MOSCOW (Reuters) – Chechen side Terek Grozny could face stiff penalties from the Russian FA after officials insulted the referee following Sunday’s 0-0 draw against Rubin Kazan, with the stadium announcer labelling him a "donkey".
The FA’s disciplinary committee has scheduled a hearing on Wednesday to discuss the consequences of the events in Grozny.
Chechnya’s strongman leader Ramzan Kadyrov, who serves as Terek’s honorary president, called FIFA referee Mikhail Vilkov a "sellout" after he sent off Rizvan Utsyev late in the game and continued the criticism in what was meant to be an apology.
"I want to apologise to the entire football world for my remarks but not to the referee," the Kremlin-backed Kadyrov said in comments posted on the internet.
"It was a terrible game because the referee was biased. He did everything possible to change the outcome of the match – didn’t award a (clear) penalty and gave Utsyev a second yellow."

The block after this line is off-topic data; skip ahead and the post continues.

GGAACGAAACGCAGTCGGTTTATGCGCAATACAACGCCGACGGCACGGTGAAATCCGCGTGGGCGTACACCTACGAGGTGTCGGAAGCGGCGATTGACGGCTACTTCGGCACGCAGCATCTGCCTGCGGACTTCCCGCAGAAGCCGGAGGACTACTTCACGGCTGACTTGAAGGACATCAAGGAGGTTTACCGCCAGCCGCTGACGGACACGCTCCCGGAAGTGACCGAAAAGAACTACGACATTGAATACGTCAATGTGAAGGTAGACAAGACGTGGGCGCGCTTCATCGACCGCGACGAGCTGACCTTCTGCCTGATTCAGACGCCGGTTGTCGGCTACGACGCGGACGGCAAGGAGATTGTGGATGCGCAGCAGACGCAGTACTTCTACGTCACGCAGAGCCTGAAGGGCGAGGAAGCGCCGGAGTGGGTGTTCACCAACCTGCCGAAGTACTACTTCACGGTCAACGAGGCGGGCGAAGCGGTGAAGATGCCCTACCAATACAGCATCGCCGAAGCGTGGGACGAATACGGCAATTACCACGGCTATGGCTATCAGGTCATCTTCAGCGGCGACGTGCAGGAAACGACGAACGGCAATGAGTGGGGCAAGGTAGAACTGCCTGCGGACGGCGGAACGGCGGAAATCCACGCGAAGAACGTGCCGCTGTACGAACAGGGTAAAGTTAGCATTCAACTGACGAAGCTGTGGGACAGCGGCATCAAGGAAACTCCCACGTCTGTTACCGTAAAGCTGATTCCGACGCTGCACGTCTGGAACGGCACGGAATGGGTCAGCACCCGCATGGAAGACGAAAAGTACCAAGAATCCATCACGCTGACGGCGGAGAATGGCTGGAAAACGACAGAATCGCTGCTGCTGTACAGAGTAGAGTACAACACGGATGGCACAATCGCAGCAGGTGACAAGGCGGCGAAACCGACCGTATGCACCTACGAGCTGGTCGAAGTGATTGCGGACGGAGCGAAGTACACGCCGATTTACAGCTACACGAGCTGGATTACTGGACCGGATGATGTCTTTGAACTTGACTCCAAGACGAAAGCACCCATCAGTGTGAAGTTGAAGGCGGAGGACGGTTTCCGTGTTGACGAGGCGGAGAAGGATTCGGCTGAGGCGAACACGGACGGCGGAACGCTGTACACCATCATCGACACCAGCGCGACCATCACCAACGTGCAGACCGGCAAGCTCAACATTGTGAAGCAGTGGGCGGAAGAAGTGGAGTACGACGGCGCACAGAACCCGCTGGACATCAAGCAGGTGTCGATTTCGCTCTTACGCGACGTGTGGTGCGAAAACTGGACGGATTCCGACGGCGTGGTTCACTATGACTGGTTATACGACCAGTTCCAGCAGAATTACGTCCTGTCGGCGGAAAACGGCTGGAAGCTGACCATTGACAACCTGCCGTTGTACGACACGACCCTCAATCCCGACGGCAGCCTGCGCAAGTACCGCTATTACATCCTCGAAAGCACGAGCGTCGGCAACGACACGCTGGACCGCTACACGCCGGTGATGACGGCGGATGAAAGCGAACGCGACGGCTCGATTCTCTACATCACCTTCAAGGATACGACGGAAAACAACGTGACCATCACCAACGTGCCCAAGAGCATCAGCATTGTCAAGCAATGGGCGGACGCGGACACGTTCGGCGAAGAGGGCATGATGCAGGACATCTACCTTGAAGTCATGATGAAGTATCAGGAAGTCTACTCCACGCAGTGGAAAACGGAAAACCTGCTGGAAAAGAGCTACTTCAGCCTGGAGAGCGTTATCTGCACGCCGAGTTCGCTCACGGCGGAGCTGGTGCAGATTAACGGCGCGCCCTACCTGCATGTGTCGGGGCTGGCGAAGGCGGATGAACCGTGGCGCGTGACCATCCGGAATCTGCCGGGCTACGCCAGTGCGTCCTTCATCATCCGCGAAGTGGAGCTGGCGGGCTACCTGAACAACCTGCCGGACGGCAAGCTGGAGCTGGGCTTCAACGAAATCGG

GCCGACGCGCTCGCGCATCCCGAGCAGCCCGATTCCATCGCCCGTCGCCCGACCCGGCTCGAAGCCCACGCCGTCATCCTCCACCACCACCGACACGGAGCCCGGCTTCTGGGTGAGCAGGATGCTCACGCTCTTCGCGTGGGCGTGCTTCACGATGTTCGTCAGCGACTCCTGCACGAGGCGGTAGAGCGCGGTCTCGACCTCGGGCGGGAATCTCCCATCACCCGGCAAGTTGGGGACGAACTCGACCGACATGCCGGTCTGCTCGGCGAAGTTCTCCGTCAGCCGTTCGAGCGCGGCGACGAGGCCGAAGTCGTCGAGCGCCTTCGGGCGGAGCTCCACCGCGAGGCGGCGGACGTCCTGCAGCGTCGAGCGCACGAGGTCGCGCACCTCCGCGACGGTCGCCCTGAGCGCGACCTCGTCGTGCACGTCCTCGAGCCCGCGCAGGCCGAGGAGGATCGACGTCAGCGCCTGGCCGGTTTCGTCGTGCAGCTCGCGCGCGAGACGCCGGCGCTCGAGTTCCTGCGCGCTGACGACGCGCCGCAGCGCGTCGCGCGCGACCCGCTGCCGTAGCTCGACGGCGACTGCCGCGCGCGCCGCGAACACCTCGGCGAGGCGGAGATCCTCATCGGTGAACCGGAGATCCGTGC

Vilkov was also insulted by the stadium announcer, who called him a donkey over the loudspeaker.
Terek, who are in eighth place, could face a fine of up to 500,000 roubles (10,774 pounds) or incur sanctions on their new stadium, named after Kadyrov’s father Akhmat, who was killed in a bomb blast at the old ground in May 2004.
However, many Russian football experts think Terek will only be forced to pay a small fine and Kadyrov is unlikely to face any sanction because the Kremlin does not want to destabilise the situation in the volatile North Caucasus region.
"It’s a total disgrace to our game. If people at his (Kadyrov) level make such outrageous comments, then what should we expect from ordinary fans?" former player Valery Reingold, now a media expert, told the Sport-Express daily on Monday.
In November 2011, Terek were fined 500,000 roubles ($16,300) by the Russian FA after FC Krasnodar striker Spartak Gogniyev had his ribs and nose broken after being beaten by the club’s reserve coach and administrator during a league game in Grozny.
The two Terek officials had been banned for 12 months each, while Gogniyev was handed a six-game ban and $1,600 fine for his involvement in the incident and was later released by his club.
The Russian FA’s decision to ban Gogniyev was heavily criticised by the world players’ union FIFPro, which described the outcome as a "disgrace".
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